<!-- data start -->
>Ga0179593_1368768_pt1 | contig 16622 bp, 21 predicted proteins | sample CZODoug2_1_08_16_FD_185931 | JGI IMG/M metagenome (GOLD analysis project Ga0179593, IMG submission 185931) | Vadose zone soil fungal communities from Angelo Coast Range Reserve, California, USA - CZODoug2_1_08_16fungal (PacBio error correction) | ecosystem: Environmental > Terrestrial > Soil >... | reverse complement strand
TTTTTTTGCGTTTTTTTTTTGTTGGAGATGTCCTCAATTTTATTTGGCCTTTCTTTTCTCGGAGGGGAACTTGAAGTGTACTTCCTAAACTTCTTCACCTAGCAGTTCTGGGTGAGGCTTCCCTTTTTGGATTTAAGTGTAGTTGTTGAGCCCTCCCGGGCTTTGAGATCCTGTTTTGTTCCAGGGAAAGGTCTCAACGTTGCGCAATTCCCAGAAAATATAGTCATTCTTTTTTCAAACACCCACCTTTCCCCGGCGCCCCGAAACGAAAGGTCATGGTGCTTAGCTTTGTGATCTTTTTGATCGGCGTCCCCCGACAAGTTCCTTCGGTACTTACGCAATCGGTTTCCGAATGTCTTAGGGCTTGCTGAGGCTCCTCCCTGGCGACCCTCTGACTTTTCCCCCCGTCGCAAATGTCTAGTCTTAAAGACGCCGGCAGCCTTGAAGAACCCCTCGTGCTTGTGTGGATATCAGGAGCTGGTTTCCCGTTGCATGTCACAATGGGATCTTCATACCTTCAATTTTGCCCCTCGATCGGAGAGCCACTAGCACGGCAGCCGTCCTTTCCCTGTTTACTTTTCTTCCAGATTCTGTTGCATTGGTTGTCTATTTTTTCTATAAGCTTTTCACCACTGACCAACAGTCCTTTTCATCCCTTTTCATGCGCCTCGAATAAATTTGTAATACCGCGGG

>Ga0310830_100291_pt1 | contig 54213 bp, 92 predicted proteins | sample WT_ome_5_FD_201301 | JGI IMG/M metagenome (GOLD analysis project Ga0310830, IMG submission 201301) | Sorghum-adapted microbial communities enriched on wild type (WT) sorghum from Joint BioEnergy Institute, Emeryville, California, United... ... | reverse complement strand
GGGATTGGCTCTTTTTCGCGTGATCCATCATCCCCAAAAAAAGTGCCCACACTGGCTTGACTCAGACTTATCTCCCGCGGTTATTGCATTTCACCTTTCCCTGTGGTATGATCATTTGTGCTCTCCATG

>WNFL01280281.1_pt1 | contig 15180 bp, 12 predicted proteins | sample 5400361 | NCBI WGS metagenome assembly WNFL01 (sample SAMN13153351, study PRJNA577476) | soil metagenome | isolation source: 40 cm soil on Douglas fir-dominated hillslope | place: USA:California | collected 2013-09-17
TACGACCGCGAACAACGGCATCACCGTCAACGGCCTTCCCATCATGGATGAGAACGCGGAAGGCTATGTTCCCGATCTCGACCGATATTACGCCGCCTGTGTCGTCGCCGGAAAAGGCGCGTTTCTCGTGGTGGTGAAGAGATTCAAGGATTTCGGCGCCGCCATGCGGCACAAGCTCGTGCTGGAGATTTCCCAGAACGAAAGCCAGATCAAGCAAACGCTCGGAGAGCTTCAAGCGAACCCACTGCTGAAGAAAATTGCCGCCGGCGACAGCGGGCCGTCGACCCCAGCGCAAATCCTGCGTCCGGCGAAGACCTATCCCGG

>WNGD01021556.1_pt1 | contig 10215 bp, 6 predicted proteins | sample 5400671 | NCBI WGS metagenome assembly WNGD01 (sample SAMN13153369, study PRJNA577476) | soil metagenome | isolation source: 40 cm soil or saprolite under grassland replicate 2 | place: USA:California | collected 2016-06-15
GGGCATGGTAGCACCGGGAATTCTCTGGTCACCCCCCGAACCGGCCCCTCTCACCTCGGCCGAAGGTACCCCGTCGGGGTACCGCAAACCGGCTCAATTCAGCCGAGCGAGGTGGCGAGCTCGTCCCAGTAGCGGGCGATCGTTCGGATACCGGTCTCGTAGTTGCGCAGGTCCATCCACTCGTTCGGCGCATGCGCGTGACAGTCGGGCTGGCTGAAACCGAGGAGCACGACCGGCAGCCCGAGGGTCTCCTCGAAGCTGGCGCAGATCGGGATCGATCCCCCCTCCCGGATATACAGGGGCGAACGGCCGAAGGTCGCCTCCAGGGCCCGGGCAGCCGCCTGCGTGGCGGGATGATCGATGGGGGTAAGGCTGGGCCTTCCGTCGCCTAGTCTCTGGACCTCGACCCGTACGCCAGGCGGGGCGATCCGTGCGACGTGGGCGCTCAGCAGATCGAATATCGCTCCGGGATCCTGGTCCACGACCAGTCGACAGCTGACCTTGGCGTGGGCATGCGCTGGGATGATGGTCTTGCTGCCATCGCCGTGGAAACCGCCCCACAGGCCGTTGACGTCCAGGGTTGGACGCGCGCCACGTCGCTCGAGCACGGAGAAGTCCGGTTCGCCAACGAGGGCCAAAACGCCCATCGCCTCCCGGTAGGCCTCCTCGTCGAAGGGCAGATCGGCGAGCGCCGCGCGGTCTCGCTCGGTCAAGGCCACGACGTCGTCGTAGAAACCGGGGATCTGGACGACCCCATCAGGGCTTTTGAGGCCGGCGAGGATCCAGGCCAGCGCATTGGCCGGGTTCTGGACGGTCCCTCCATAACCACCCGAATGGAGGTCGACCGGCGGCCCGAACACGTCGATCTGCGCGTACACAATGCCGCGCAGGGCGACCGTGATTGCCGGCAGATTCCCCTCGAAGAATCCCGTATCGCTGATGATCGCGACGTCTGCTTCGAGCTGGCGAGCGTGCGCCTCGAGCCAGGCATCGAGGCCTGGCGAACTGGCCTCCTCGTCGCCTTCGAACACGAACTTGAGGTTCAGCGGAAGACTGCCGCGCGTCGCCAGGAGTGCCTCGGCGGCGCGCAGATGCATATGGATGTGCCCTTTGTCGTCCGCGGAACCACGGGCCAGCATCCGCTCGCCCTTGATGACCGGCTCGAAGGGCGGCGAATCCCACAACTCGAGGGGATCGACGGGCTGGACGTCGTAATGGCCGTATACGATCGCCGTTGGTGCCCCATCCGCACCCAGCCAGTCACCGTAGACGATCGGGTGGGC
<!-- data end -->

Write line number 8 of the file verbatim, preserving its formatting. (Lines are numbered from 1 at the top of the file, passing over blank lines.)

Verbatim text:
GGGCATGGTAGCACCGGGAATTCTCTGGTCACCCCCCGAACCGGCCCCTCTCACCTCGGCCGAAGGTACCCCGTCGGGGTACCGCAAACCGGCTCAATTCAGCCGAGCGAGGTGGCGAGCTCGTCCCAGTAGCGGGCGATCGTTCGGATACCGGTCTCGTAGTTGCGCAGGTCCATCCACTCGTTCGGCGCATGCGCGTGACAGTCGGGCTGGCTGAAACCGAGGAGCACGACCGGCAGCCCGAGGGTCTCCTCGAAGCTGGCGCAGATCGGGATCGATCCCCCCTCCCGGATATACAGGGGCGAACGGCCGAAGGTCGCCTCCAGGGCCCGGGCAGCCGCCTGCGTGGCGGGATGATCGATGGGGGTAAGGCTGGGCCTTCCGTCGCCTAGTCTCTGGACCTCGACCCGTACGCCAGGCGGGGCGATCCGTGCGACGTGGGCGCTCAGCAGATCGAATATCGCTCCGGGATCCTGGTCCACGACCAGTCGACAGCTGACCTTGGCGTGGGCATGCGCTGGGATGATGGTCTTGCTGCCATCGCCGTGGAAACCGCCCCACAGGCCGTTGACGTCCAGGGTTGGACGCGCGCCACGTCGCTCGAGCACGGAGAAGTCCGGTTCGCCAACGAGGGCCAAAACGCCCATCGCCTCCCGGTAGGCCTCCTCGTCGAAGGGCAGATCGGCGAGCGCCGCGCGGTCTCGCTCGGTCAAGGCCACGACGTCGTCGTAGAAACCGGGGATCTGGACGACCCCATCAGGGCTTTTGAGGCCGGCGAGGATCCAGGCCAGCGCATTGGCCGGGTTCTGGACGGTCCCTCCATAACCACCCGAATGGAGGTCGACCGGCGGCCCGAACACGTCGATCTGCGCGTACACAATGCCGCGCAGGGCGACCGTGATTGCCGGCAGATTCCCCTCGAAGAATCCCGTATCGCTGATGATCGCGACGTCTGCTTCGAGCTGGCGAGCGTGCGCCTCGAGCCAGGCATCGAGGCCTGGCGAACTGGCCTCCTCGTCGCCTTCGAACACGAACTTGAGGTTCAGCGGAAGACTGCCGCGCGTCGCCAGGAGTGCCTCGGCGGCGCGCAGATGCATATGGATGTGCCCTTTGTCGTCCGCGGAACCACGGGCCAGCATCCGCTCGCCCTTGATGACCGGCTCGAAGGGCGGCGAATCCCACAACTCGAGGGGATCGACGGGCTGGACGTCGTAATGGCCGTATACGATCGCCGTTGGTGCCCCATCCGCACCCAGCCAGTCACCGTAGACGATCGGGTGGGC